The Weekly Newsletter of MIT Linguistics

Invited talk 3/8 - Athulya Aravind (MIT)

Speaker: Athulya Aravind (MIT)
Title: Principles of presupposition in development
Time: Thursday March 8th, 12:30-2:00pm 
Place: 32-D461

Natural language affords us the means to communicate not only new information, but also information that we are already taking for granted, our presuppositions. The proper characterization of presuppositions–the way they enter into the compositional semantics and the way they fit into the exchange of information in communicative situations–has been at the center of long-standing debate. One class of theories treat presuppositions as categorically imposing restrictions on the conversational common ground: presuppositions must signal information that is already mutually known by all participants. While principled and elegant, these theories are often thought to be empirically inadequate, as the common ground requirement is not always met in everyday conversation. A second class of theories, therefore, adopt weaker and less categorical approaches to the phenomenon that are nonetheless a better fit to the empirical facts.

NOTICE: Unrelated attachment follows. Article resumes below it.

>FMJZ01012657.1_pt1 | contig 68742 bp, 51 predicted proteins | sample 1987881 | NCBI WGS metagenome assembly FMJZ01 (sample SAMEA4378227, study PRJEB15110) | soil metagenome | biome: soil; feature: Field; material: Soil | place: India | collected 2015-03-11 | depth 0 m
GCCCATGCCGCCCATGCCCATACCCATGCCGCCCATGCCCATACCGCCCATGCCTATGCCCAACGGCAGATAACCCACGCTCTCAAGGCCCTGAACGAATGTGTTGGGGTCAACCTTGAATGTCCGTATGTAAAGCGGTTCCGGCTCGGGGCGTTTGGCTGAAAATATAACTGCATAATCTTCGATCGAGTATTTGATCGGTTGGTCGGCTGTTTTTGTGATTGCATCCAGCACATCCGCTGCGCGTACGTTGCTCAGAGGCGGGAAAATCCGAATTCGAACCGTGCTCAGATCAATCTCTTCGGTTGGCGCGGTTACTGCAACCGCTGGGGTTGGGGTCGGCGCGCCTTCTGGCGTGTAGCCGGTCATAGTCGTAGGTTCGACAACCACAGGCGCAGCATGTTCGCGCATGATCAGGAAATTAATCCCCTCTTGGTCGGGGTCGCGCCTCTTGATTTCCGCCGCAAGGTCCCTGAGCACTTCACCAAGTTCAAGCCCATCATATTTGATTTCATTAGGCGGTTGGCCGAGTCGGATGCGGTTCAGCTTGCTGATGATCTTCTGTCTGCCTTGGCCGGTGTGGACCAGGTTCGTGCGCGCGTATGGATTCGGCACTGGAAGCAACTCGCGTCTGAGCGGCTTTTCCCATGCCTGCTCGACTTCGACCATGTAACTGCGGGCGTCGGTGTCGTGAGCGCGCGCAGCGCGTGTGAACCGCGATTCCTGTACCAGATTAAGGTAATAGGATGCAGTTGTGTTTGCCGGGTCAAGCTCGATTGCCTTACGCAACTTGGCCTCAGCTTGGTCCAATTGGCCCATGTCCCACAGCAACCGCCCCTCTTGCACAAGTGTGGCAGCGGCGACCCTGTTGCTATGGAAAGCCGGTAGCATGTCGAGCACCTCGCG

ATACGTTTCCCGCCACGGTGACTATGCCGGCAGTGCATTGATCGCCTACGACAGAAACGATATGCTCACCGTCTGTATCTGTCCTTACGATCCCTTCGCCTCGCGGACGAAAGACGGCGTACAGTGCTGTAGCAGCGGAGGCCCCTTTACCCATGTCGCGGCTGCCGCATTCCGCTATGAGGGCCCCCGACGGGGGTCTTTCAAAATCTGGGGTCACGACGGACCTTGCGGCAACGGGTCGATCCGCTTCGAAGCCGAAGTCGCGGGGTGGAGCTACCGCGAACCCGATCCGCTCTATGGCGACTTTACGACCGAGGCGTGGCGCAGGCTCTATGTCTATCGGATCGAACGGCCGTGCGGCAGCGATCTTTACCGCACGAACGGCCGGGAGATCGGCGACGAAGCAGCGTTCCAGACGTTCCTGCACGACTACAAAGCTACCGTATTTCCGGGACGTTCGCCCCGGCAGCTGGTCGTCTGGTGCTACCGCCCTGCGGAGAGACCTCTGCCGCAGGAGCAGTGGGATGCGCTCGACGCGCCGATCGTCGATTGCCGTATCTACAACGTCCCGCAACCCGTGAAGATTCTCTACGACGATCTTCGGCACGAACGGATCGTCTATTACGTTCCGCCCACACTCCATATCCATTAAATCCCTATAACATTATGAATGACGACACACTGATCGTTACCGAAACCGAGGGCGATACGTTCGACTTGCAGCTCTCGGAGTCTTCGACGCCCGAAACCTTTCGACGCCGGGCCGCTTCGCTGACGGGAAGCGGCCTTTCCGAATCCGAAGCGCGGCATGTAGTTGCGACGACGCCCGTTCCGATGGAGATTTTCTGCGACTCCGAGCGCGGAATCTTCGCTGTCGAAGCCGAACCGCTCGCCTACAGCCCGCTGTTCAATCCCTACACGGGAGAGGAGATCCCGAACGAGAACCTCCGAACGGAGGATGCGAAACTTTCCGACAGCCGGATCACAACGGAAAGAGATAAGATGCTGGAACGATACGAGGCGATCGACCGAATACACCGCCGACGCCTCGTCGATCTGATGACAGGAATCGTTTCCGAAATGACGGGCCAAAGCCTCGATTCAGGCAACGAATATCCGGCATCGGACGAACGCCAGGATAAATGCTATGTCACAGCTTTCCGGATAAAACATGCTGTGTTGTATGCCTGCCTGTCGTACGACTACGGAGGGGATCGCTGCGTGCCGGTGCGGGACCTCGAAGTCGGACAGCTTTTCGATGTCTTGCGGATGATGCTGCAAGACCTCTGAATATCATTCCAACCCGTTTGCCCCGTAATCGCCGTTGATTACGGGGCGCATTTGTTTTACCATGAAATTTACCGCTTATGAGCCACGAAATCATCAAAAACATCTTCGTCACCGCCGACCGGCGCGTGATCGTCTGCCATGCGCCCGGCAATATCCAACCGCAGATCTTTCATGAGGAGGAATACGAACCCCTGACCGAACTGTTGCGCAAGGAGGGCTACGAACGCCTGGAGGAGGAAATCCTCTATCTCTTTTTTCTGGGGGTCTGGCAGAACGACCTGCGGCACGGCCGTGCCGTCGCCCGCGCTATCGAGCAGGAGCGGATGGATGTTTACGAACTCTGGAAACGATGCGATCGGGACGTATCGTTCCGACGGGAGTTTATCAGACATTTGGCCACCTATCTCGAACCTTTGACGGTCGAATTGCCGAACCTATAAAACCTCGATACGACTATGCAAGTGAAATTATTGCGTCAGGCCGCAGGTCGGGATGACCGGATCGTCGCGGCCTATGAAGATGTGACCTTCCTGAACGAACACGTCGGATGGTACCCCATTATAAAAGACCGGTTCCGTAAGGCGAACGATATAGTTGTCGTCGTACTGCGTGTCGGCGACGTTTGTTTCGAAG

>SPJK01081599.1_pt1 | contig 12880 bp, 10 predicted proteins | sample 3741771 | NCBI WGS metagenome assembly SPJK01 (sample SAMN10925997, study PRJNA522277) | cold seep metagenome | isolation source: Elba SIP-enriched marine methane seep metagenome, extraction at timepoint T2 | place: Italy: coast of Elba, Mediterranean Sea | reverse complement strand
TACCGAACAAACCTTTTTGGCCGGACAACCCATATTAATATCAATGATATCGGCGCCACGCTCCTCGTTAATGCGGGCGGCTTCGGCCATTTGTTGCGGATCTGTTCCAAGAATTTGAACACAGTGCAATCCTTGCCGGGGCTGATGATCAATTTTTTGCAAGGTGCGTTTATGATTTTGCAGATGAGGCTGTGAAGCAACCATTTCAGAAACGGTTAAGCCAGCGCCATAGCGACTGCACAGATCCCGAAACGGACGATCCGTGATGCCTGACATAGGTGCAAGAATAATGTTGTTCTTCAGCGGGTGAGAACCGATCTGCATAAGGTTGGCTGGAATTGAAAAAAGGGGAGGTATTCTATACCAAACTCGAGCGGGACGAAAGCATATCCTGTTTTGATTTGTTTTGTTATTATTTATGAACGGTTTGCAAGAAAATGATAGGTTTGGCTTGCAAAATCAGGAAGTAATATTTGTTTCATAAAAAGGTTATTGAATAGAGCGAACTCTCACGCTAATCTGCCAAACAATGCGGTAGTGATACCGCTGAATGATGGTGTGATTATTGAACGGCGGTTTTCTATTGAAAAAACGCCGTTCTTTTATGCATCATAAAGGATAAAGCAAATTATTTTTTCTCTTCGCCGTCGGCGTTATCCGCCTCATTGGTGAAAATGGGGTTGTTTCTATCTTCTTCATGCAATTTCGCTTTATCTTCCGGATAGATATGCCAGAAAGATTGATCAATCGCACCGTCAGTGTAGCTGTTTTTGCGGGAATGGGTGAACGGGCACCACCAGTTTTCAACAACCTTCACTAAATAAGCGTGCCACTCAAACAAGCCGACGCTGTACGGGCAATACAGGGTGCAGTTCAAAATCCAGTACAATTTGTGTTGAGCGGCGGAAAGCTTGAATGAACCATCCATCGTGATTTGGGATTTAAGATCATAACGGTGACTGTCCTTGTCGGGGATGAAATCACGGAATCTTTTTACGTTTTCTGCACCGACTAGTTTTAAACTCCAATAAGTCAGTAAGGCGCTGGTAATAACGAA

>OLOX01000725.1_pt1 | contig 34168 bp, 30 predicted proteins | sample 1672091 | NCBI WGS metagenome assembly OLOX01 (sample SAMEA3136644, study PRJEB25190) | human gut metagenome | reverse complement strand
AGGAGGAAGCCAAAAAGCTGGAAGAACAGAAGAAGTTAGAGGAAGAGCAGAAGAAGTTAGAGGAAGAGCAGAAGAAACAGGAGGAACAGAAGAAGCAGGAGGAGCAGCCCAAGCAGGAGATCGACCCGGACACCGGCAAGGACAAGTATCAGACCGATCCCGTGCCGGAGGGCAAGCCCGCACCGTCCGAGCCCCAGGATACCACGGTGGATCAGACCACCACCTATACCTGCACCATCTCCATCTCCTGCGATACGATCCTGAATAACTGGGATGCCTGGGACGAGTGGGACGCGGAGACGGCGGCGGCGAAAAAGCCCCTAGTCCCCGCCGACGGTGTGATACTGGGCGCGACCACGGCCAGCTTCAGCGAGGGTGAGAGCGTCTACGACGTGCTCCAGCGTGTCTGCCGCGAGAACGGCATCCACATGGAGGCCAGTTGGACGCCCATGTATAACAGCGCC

This talk compares these two classes of approaches to presupposition in terms of their implications for language acquisition. I argue that children initially adopt a view of presuppositions as uniformly placing restrictions on the conversational common ground, even in situations where these requirements may be bent. More tellingly, I show that children initially lack the ability to use presuppositions in ways that violate the common ground requirement. The observed two-step developmental trajectory supports a common ground theory of presuppositions, according to which the “rule of thumb” is that presuppositions are already common knowledge, and informative uses involve strategic violations of this rule. In turn, the acquisition data vindicate some of the theoretical idealizations whose empirical validity is masked in part due to the pragmatic sophistication of adult language users.